Prime Minister says he wants to see the approach used as 'the norm rather than the exception'
David Cameron, the Prime Minister, has said he wants to see a large increase in the use of payment-by-results schemes to prevent reoffending.
"By the end of 2015, I want to see payment by results spread right across rehabilitation," he told an event hosted by the Centre for Social Justice think tank. "Of course, there will be some high-risk offenders for whom this is not appropriate, but this approach should be the norm rather than the exception."
He said that payment by results for rehabilitation was "such a good idea I want to put rocket boosters under it".
"This government is engaged in what can only be described as a rehabilitation revolution – led by the new justice secretary, Chris Grayling," said Cameron.
"His main, driving mission is this: to see more people properly punished, but fewer offenders returning to the system.
"To achieve that, we’re saying to charities, companies and voluntary organisations – come and help us rehabilitate our prisoners."
This morning, Grayling told Radio 4’s Today programme that he was impressed with the evidence received so far from the first pilot payment-by-results programme – the social impact bond project being run at Peterborough prison, which involves the offender-rehabilitation charity St Giles Trust.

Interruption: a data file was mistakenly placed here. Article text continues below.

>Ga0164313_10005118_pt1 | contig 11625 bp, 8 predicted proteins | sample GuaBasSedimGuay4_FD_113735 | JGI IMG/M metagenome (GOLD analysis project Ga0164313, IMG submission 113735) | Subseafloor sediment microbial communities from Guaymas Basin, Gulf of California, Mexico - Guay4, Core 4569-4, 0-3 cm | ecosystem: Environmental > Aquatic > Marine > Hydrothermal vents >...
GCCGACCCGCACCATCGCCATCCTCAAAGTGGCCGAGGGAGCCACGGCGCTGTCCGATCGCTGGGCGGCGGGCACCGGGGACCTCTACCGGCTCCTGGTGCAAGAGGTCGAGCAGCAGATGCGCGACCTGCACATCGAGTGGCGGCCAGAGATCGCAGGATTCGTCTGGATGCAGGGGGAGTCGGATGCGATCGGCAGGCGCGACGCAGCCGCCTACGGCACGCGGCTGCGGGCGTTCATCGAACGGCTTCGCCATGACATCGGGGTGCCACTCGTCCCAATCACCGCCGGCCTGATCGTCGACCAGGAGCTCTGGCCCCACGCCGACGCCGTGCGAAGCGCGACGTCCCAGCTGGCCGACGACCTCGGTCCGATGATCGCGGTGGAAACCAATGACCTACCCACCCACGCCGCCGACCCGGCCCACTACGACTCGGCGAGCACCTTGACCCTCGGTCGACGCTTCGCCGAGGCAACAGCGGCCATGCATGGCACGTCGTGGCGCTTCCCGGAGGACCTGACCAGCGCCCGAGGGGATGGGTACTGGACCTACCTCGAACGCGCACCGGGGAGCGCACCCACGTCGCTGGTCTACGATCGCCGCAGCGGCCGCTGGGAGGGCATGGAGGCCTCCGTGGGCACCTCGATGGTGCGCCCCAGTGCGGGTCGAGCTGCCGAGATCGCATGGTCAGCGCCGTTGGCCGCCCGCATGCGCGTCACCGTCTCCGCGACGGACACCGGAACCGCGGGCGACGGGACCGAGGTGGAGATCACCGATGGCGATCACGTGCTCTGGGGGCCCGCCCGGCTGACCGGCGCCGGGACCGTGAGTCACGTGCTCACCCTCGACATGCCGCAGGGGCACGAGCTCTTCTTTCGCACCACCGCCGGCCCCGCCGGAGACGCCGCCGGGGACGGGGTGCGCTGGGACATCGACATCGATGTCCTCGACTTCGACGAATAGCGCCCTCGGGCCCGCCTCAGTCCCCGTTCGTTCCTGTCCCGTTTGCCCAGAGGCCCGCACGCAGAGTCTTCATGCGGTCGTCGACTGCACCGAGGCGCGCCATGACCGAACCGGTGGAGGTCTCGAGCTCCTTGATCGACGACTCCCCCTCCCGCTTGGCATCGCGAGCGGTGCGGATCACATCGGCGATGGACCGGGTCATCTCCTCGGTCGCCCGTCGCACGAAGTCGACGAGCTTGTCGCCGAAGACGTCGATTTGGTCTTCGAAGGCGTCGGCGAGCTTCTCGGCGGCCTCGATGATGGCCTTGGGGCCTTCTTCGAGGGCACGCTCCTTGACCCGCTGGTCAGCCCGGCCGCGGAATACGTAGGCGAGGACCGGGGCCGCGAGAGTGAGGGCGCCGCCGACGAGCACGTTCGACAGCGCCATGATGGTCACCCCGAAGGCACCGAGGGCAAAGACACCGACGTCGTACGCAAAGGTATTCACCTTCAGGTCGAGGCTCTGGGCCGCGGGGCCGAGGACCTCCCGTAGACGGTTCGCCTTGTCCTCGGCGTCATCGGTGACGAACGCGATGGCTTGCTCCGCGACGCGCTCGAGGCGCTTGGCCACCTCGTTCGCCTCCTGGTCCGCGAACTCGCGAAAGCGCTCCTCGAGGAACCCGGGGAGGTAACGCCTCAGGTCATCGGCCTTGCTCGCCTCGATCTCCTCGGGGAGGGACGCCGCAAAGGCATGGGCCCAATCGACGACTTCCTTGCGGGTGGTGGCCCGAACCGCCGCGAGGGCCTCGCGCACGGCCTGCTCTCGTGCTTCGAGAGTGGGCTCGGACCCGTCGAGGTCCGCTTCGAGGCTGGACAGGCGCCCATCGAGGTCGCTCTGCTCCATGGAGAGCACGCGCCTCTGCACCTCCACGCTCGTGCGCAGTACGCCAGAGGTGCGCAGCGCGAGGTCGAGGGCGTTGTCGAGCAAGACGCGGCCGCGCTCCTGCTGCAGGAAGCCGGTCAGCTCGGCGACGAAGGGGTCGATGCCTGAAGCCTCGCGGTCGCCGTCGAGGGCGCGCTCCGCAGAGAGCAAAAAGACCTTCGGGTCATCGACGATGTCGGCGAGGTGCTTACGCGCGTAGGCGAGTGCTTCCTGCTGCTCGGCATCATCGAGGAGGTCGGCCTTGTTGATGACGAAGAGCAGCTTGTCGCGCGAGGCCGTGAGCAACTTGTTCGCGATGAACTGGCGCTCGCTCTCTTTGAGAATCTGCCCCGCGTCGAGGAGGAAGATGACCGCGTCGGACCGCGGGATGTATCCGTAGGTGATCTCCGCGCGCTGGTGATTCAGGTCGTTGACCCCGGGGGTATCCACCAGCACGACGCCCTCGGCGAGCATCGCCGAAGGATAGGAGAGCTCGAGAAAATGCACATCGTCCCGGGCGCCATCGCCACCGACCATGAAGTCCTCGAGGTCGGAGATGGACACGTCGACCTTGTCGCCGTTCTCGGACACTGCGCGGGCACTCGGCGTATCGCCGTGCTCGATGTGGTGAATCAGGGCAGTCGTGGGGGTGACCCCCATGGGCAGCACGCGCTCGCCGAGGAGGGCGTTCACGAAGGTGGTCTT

"We get the detailed statistics this month, but from what I’ve seen so far, I’m very encouraged that it does indeed work," said Grayling.
He said he expected that the voluntary sector would play a large part in the rehabilitation agenda.
"There are some very good voluntary sector organisations like the St Giles Trust for example, who are involved in the Peterborough pilot, who I think have got great skills to bring to bear," he said.
He said that the use of ex-offenders as mentors for young people was "enormously powerful" and that this was a common approach in the voluntary sector.
The government has not yet said what funding will be made available for the scheme.